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Overview of a Trustee’s Duties Under the Florida Trust Code
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Overview of a Trustee’s Duties Under the Florida Trust Code

May 27, 2022 Banking & Financial Services Industry Legal Blog

Reading Time: 6 minutes

A trustee of a trust in Florida has numerous duties to which they must adhere to in the administration of the trust.  A trustee’s failure to do so may constitute a breach of trust and give rise to legal claims by trust beneficiaries.  The Florida Trust Code provides an overview of the trustee’s duties in section 736.0801, making clear that “Upon acceptance of a trusteeship, the trustee shall administer the trust in good faith, in accordance with its terms and purposes and the interests of the beneficiaries, and in accordance with this code.”  Thus, in addition to complying with the duties set out in the trust document itself, the trustee also has to comply with the duties prescribed in the Florida Trust Code.  This blog provides an overview of certain key trustee duties under the Florida Trust Code.

Trustee’s Duty of Impartiality

Under Section 736.0803 of the Florida Trust Code, “If a trust has two or more beneficiaries, the trustee shall act impartially in administering trust property, giving due regard to the beneficiaries respective interests.”  In other words, the trustee cannot favor certain beneficiaries, or certain classes of beneficiaries, over other beneficiaries, and must act with the same degree of care to protect their interests.  For example, an income beneficiary cannot be given preference in the management of trust assets by the trustee to the detriment of a remainder beneficiary who would receive trust assets after the death of the income beneficiary.  See NCNB Nat’l Bank of Fla. v. Shanaberger, 616 So. 2d 96 (Fla. 2d DCA 1993) (“A trustee is always subject to accountability to remaindermen where discretion is improperly, arbitrarily or capriciously exercised.”).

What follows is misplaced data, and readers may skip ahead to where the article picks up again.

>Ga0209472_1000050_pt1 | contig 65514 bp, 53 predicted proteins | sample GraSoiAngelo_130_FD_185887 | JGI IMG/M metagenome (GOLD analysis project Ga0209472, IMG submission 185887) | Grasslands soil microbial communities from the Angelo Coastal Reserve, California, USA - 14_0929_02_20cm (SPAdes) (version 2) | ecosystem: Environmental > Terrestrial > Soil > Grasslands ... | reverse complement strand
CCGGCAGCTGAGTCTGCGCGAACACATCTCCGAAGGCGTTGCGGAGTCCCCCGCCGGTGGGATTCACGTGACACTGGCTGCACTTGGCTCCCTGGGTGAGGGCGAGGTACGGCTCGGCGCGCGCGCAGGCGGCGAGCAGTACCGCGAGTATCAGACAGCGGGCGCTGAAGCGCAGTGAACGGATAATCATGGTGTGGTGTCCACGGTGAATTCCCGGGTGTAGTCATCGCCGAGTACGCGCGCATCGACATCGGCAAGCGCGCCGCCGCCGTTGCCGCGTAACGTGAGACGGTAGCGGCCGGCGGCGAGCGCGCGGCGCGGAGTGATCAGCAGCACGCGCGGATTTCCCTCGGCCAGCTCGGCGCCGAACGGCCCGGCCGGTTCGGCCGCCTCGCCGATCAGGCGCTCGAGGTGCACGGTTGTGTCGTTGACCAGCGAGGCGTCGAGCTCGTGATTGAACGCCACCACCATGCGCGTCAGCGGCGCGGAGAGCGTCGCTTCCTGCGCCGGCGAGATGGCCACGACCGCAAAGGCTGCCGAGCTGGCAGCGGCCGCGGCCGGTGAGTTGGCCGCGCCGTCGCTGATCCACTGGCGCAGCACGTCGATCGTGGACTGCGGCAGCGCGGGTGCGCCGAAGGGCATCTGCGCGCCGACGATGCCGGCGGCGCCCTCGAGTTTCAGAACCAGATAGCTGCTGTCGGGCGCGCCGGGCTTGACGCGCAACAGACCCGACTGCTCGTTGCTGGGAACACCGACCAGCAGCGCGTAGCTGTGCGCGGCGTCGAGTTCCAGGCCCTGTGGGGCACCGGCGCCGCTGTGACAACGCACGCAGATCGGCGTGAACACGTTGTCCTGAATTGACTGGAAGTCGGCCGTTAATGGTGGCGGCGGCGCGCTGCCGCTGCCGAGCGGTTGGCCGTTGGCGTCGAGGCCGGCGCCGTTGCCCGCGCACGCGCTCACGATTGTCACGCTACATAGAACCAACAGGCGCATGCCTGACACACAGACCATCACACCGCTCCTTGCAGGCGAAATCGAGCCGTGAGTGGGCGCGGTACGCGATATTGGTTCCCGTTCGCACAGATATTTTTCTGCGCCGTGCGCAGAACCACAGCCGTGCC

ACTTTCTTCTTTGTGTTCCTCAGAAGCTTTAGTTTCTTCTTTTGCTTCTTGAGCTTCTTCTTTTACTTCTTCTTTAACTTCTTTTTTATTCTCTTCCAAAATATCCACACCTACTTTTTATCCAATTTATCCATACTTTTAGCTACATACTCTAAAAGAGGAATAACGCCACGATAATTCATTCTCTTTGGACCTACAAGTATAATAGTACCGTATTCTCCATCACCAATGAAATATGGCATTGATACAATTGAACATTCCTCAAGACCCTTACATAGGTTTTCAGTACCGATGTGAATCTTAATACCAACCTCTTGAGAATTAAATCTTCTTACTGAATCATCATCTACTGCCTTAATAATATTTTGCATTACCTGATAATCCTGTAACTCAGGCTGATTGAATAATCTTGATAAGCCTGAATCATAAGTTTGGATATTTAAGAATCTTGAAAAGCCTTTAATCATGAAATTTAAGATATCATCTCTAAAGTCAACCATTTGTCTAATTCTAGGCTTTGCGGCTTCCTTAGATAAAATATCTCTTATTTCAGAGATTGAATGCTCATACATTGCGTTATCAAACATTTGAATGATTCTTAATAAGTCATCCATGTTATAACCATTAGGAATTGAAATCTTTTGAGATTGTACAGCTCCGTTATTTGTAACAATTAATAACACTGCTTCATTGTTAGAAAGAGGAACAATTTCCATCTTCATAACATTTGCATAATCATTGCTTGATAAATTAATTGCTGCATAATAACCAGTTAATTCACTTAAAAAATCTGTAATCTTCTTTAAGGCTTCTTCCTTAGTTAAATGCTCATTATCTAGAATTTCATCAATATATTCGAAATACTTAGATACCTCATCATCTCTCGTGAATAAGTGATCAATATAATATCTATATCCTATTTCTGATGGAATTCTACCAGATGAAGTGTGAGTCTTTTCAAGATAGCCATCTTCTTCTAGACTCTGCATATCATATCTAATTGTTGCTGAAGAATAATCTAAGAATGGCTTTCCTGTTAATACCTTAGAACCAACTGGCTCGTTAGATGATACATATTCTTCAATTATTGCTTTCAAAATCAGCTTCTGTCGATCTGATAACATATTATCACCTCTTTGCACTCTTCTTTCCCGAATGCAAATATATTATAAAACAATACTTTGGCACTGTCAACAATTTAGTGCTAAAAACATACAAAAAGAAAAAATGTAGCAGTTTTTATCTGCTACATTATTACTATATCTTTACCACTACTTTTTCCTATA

Trustee’s Duty of Loyalty

A trustee has a duty of loyalty to the beneficiaries of the trust.  This means that “As between a trustee and the beneficiaries, a trustee shall administer the trust solely in the interests of the beneficiaries.”  Fla. Stat. § 736.0802(1).  In other words, the trustee is prohibited from engaging in self-dealing or otherwise putting their own interests over the interests of the beneficiaries.  Subject to certain exceptions in the Florida Trust Code, conflict of interest transactions by a trustee are subject to being found void.  For example, in Brigham v. Brigham, 11 So. 3d 374 (Fla. 3d DCA 2009), a trustee’s conveyance of trust property to the trustee individually was held to be void due to the trustee’s conflict of interest because it was to the trustee’s individual benefit and to the detriment of the beneficiary of the trust.

Trustee’s Duty to Preserve Trust Assets and Make Them Productive

Under section 737.0809 of the Florida Trust Code, the “trustee shall take reasonable steps to take control of and protect the trust property.”  In addition, a trustee has a duty to “keep the trust property separate from the trustee’s own property” and may not commingle trust assets with those of the trustee or third parties.  Fla. Stat. § 736.0810(2).

A trustee also has a duty to make the trust property productive of income.  Although there are numerous exceptions to the rule, generally, the trustee is required to administer the trust as a prudent person would under the prudent investor rule, set out in section 518.11, Florida Statutes, in relevant part, as follows: